Taking a trip to Dublin and seeing the Book of Kells

One of my child’s favourite films is ‘The Secret of Kells’, an animated piece made in Ireland. The film looks at the creation of the famous Book of Kells, one of the greatest Irish treasures found in the world. I’d definitely recommend having a watch of the film with your kids (it’s a beautifully drawn piece that I actually enjoyed myself), but a couple of months ago, I decided to head out for a particularly special day trip.



The Book of Kells (Irish: Leabhar Cheanannais) (Dublin, Trinity College Library, MS A. I. (58), sometimes known as the Book of Columba) is an illuminated manuscript Gospel book in Latin, containing the four Gospels of the New Testament together with various prefatory texts and tables. It was created by Celtic monks ca. 800 or slightly earlier. The text of the Gospels is largely drawn from the Vulgate, although it also includes several passages drawn from the earlier versions of the Bible known as the Vetus Latina. It is a masterwork of Western calligraphy and represents the pinnacle of Insular illumination. It is also widely regarded as Ireland's finest national treasure. The illustrations and ornamentation of the Book of Kells surpass that of other Insular Gospel books in extravagance and complexity. The decoration combines traditional Christian iconography with the ornate swirling motifs typical of Insular art. Figures of humans, animals and mythical beasts, together with Celtic knots and interlacing patterns in vibrant colours, enliven the manuscript's pages. Many of these minor decorative elements are imbued with Christian symbolism and so further emphasise the themes of the major illustrations. The manuscript today comprises 340 folios and, since 1953, has been bound in four volumes. The leaves are on high-quality calf vellum, and the unprecedentedly elaborate ornamentation that covers them includes ten full-page illustrations and text pages that are vibrant with decorated initials and interlinear miniatures and mark the furthest extension of the anti-classical and energetic qualities of Insular art. The Insular majuscule script of the text itself appears to be the work of at least three different scribes. The lettering is in iron gall ink, and the colours used were derived from a wide range of substances, many of which were imports from distant lands. The manuscript takes its name from the Abbey of Kells that was its home for c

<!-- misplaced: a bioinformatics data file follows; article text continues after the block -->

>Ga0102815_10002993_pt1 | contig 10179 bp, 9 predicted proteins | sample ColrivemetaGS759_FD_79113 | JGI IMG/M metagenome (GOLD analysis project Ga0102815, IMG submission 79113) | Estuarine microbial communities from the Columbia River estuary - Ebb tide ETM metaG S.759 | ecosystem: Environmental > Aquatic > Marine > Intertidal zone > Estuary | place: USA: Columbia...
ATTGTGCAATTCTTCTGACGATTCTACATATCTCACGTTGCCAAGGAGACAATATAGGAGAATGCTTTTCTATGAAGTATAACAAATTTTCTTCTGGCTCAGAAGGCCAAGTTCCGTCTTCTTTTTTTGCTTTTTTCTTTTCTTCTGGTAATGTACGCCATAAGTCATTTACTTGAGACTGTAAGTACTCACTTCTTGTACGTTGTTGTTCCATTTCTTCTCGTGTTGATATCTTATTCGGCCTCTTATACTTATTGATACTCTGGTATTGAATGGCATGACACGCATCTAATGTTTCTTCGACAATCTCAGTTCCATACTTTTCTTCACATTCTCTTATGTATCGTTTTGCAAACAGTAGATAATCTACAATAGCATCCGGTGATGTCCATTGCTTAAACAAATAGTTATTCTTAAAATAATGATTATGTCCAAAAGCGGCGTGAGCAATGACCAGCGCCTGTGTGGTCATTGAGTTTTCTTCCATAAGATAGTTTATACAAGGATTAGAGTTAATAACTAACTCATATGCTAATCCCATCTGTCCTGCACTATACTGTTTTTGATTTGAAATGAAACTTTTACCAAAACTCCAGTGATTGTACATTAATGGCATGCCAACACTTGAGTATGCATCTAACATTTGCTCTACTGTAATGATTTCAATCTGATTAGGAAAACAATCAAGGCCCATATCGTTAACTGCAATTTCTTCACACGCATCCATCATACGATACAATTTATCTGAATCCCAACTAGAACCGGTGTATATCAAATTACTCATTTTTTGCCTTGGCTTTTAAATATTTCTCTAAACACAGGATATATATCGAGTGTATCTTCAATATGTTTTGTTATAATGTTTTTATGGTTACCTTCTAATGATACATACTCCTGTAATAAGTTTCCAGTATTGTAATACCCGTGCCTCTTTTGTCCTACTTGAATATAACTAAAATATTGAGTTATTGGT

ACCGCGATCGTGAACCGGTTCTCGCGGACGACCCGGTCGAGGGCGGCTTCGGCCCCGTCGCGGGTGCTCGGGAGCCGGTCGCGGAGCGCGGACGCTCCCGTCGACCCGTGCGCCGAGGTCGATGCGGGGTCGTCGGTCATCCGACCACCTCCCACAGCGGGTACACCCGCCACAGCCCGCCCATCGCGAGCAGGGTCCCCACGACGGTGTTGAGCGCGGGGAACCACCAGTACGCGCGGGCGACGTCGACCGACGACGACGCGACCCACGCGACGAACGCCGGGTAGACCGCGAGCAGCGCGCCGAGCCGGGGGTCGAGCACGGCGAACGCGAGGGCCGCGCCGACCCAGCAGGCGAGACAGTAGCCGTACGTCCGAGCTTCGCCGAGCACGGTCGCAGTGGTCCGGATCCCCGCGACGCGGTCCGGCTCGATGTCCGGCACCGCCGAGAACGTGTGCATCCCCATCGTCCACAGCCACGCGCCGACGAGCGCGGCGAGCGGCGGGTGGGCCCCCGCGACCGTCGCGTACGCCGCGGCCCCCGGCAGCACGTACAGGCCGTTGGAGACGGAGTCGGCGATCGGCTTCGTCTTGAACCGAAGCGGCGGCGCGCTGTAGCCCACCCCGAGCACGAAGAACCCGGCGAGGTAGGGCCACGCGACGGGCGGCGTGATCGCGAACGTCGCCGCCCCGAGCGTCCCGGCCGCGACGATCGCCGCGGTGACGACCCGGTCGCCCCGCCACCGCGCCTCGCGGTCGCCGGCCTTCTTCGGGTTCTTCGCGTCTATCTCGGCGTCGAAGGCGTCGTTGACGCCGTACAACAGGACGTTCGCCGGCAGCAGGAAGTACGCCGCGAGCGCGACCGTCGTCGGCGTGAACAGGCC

The Book of Kells itself is found in Dublin, contained in a specially made part of the famous Trinity College. If you haven’t heard of the book, it’s a beautifully made piece dating back around a thousand years ago. Hundreds of beautifully drawn pages tell the stories of the gospels (the book’s unique art style obviously inspired the film) in a really impressive way.

We stayed in the Travelodge Dublin Rathmines Hotel, about a mile from central Dublin (I never like staying right in the middle of cities, especially when I’m travelling with the family – way too noisy), saving a bit of cash. Dublin gets pricey pretty quickly, so every penny really does matter there.

Not going to lie, the Book of Kells exhibition itself seemed pretty expensive for what we got, with family tickets costing €20, and the exhibit only really including a look at a few pages of the book and a trip around a library. If it had been a bit cheaper, it would definitely make for a great day out (kid loved it, not surprisingly).

After visiting the Book of Kells, we got a nice lunch, and decided to check out a couple of Dublin’s free museums. With huge animal skeletons everywhere, the Natural History Museum was a particular favourite, while the National Archaeology Museum just didn’t seem to appeal as much. There’s a whole lot to see around Dublin, so we didn’t end up bored at any point, and it all definitely made for a great day out.

If we head back to Dublin, we’ll probably try some different stuff. I’m definitely thinking a trip to Dublin Zoo might be the way to go, with how popular the exhibits over at the natural history museum were. Might be nice to see what it’s like when the animals are healthy.